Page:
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It appears that it is not allowed to declare multiple variables of distinct types using the auto keyword. I can't figure out the wording in the standard that would prevent it however.

auto i = 1, j = 1.0; //deduction failure (several compilers)

Historically I understand since you have only one decl-specifier-spec. However, the rules in the standard don't seem to preclude, in fact they encourage, that auto can be a distinct type for each. Consider these paragraphs:

8-3 Each init-declarator in a declaration is analyzed separately as if it was in a declaration by itself.

7.1.6.4-7 If the list of declarators contains more than one declarator, the type of each declared variable is determined as described above. [...]

Even without auto not all variables needed to have the same type, as certain modifiers like * could be applied to each declarator individually. To me it appears now that the wording allows each auto declarator to be a completely distinct type.

Which paragraph would prohibit this?

share|improve this question
    
How you can declare auto variable like above? It must be as auto int i = 1,j = 1; this will work absolutely fine.No errors.Or your question is differ? – Astro - Amit May 20 '13 at 3:57
    
@Astro, This is a question about the C++11 auto keyword which deduces the type for you. Specifically whether it can deduce multiple types. – edA-qa mort-ora-y May 20 '13 at 4:03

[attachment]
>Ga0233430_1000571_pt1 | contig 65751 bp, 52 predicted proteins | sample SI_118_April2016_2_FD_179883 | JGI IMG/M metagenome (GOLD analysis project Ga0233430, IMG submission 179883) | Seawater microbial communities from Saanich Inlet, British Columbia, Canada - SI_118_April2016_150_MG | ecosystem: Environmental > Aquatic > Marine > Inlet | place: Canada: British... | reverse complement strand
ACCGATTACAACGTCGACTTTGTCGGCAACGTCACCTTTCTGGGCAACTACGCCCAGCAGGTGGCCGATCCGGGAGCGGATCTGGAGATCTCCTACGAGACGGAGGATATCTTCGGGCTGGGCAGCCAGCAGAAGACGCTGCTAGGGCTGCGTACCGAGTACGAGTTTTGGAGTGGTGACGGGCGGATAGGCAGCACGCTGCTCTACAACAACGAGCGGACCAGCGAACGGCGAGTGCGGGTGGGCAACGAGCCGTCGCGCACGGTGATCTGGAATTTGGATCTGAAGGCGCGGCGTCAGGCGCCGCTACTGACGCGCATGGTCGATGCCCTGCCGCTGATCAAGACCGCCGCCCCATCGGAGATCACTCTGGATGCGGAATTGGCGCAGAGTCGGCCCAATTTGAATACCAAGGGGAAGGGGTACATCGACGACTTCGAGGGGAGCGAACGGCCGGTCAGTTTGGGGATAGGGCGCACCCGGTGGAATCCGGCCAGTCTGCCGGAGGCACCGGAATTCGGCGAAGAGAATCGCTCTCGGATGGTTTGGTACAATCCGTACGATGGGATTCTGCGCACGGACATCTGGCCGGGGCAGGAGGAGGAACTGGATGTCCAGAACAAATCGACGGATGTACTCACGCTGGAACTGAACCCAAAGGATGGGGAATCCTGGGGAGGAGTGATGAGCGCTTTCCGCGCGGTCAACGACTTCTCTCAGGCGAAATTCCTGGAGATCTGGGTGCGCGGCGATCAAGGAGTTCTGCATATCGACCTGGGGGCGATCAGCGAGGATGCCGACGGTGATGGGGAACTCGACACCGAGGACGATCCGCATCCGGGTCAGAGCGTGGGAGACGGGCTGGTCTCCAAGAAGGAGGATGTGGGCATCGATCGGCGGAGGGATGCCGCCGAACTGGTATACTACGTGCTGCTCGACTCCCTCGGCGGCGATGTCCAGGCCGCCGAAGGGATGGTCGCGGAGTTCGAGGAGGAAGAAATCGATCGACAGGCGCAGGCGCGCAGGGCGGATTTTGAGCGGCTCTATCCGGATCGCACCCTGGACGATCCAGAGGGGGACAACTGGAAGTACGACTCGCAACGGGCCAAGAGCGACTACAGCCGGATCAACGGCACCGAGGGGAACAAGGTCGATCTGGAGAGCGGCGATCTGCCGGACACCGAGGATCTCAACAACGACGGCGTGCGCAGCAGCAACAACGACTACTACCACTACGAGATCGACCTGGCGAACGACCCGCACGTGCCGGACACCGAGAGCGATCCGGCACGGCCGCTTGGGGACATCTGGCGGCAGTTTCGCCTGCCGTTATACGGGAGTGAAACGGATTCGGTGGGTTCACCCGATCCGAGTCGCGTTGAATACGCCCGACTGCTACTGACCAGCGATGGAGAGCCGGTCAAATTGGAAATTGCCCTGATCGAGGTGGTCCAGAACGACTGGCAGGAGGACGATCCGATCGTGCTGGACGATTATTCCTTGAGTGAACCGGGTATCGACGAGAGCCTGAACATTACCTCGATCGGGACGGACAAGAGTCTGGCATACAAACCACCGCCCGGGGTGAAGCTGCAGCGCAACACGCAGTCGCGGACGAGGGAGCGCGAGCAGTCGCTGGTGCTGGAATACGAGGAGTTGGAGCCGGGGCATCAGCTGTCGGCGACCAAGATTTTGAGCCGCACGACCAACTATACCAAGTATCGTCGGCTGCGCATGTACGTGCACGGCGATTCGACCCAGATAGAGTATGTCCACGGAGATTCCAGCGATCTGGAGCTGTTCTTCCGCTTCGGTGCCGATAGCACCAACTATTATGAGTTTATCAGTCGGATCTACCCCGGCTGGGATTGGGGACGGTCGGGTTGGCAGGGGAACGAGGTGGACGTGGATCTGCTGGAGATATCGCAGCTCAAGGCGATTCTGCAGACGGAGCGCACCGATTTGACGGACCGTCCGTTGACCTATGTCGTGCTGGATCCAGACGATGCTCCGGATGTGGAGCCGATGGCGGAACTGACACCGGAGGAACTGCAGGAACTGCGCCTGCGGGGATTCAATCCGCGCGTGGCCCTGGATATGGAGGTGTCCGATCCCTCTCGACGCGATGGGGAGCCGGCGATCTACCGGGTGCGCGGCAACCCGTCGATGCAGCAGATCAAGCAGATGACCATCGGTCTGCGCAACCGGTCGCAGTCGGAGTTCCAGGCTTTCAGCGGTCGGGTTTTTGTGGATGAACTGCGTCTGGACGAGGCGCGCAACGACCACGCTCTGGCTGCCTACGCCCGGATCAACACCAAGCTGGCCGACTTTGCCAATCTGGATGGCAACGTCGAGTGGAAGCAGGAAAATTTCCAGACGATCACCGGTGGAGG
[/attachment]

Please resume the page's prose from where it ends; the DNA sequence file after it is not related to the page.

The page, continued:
2  
@Astro: auto can be used for type inference in C++11. The old use of auto as a storage class specifier is deprecated and not relevant to this question. – Mankarse May 20 '13 at 4:06
    
Yes i read now was not aware of this change in C++11 – Astro - Amit May 20 '13 at 4:11
1  
BTW - the example usage in 7.1.6.4/3 is const auto *v = &x, u = 6; // OK: v has type const int*, u has type const int - clearly the idea is that the type deduction from the first variable can be utilised when creating subsequent ones.... – Tony D May 20 '13 at 4:30
up vote 9 down vote accepted

Type deduction is performed for every object in the list, but the final result must be a single type [dcl.spec.auto]/7 (emphasis mine):

If the list of declarators contains more than one declarator, the type of each declared variable is determined as described above. If the type deduced for the template parameter U is not the same in each deduction, the program is ill-formed.

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Yes, that bit of paragraph wasn't in the draft I happened to be reading. The '...' in my question comes after that. I bought the final standard to verify my question, as I was suspicious. – edA-qa mort-ora-y May 20 '13 at 4:22
    
Isn't the answer actually in [dcl.spec.auto]/6, not [dcl.spec.auto]/7? – BЈовић May 22 '13 at 8:34

I found the corrected wording (it is one of those which actually differs between the final a late draft and the official standard).

7.1.6.4-7 If the list of declarators contains more than one declarator, the type of each declared variable is determined as described above. If the type deduced for the template parameter U is not the same in each deduction, the program is ill-formed.

Where 'U' is described in the previous paragraph to be an invented type used for the deduction of each parameter. It's an unfortunate change to the draft since it would have been a very nice feature. (I may also be misunderstanding the previous paragraph in the standard though, as it also deals with std::initializer_list)

share|improve this answer
    
N3337 has that paragraph too. – Nicol Bolas May 20 '13 at 4:11
    
I could see this making it marginally easier on compiler implementors mayhap. – Yakk May 20 '13 at 4:40

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